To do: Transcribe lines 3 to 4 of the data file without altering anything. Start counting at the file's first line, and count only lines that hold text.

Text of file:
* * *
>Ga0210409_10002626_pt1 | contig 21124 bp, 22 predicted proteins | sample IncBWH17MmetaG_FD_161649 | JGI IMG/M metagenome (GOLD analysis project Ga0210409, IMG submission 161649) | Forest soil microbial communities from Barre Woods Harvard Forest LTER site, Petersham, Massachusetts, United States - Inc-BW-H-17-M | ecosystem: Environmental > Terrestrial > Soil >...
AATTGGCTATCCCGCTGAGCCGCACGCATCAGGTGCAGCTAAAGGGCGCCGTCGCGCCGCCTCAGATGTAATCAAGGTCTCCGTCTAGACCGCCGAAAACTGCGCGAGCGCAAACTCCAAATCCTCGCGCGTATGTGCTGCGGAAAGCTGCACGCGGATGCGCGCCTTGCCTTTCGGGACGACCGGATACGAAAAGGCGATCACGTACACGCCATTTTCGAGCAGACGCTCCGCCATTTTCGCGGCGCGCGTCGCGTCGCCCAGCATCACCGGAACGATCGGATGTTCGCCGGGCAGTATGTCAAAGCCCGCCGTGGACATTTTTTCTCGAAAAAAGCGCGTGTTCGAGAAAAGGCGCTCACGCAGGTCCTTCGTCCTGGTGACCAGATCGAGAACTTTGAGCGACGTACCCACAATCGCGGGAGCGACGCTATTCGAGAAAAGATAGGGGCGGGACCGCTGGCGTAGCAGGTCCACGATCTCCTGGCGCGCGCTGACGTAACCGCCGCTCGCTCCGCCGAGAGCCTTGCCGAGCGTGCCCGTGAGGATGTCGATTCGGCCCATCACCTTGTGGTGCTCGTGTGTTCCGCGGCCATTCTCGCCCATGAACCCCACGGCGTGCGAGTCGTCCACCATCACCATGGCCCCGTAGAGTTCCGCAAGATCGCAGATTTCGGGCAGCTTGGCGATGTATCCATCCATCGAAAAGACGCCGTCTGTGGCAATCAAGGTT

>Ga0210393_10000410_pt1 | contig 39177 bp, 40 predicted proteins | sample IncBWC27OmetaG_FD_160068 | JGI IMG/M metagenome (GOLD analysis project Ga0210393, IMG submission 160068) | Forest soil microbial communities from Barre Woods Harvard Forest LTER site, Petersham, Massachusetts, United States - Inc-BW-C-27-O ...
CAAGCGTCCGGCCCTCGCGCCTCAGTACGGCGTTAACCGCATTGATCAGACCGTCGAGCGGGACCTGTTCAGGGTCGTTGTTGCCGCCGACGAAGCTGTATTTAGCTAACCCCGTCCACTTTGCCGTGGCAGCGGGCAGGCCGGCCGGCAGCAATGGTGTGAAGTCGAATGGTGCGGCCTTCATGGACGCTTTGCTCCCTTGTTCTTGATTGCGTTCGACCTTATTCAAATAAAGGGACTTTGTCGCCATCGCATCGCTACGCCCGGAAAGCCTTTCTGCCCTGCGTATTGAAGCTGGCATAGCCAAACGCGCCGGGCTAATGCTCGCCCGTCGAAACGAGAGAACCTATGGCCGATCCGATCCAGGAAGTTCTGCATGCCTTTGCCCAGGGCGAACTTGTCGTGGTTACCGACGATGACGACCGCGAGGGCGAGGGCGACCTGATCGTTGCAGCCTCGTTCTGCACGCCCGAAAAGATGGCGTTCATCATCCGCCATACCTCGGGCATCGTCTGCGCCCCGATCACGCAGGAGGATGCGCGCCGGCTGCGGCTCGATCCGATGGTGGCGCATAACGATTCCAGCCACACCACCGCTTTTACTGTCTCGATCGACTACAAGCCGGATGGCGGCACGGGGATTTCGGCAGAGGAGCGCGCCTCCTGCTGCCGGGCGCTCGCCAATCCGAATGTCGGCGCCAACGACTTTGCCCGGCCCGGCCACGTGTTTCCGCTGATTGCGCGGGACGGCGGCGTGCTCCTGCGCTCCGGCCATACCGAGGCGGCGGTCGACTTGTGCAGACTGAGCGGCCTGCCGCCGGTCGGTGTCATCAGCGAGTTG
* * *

>Ga0210393_10000410_pt1 | contig 39177 bp, 40 predicted proteins | sample IncBWC27OmetaG_FD_160068 | JGI IMG/M metagenome (GOLD analysis project Ga0210393, IMG submission 160068) | Forest soil microbial communities from Barre Woods Harvard Forest LTER site, Petersham, Massachusetts, United States - Inc-BW-C-27-O ...
CAAGCGTCCGGCCCTCGCGCCTCAGTACGGCGTTAACCGCATTGATCAGACCGTCGAGCGGGACCTGTTCAGGGTCGTTGTTGCCGCCGACGAAGCTGTATTTAGCTAACCCCGTCCACTTTGCCGTGGCAGCGGGCAGGCCGGCCGGCAGCAATGGTGTGAAGTCGAATGGTGCGGCCTTCATGGACGCTTTGCTCCCTTGTTCTTGATTGCGTTCGACCTTATTCAAATAAAGGGACTTTGTCGCCATCGCATCGCTACGCCCGGAAAGCCTTTCTGCCCTGCGTATTGAAGCTGGCATAGCCAAACGCGCCGGGCTAATGCTCGCCCGTCGAAACGAGAGAACCTATGGCCGATCCGATCCAGGAAGTTCTGCATGCCTTTGCCCAGGGCGAACTTGTCGTGGTTACCGACGATGACGACCGCGAGGGCGAGGGCGACCTGATCGTTGCAGCCTCGTTCTGCACGCCCGAAAAGATGGCGTTCATCATCCGCCATACCTCGGGCATCGTCTGCGCCCCGATCACGCAGGAGGATGCGCGCCGGCTGCGGCTCGATCCGATGGTGGCGCATAACGATTCCAGCCACACCACCGCTTTTACTGTCTCGATCGACTACAAGCCGGATGGCGGCACGGGGATTTCGGCAGAGGAGCGCGCCTCCTGCTGCCGGGCGCTCGCCAATCCGAATGTCGGCGCCAACGACTTTGCCCGGCCCGGCCACGTGTTTCCGCTGATTGCGCGGGACGGCGGCGTGCTCCTGCGCTCCGGCCATACCGAGGCGGCGGTCGACTTGTGCAGACTGAGCGGCCTGCCGCCGGTCGGTGTCATCAGCGAGTTG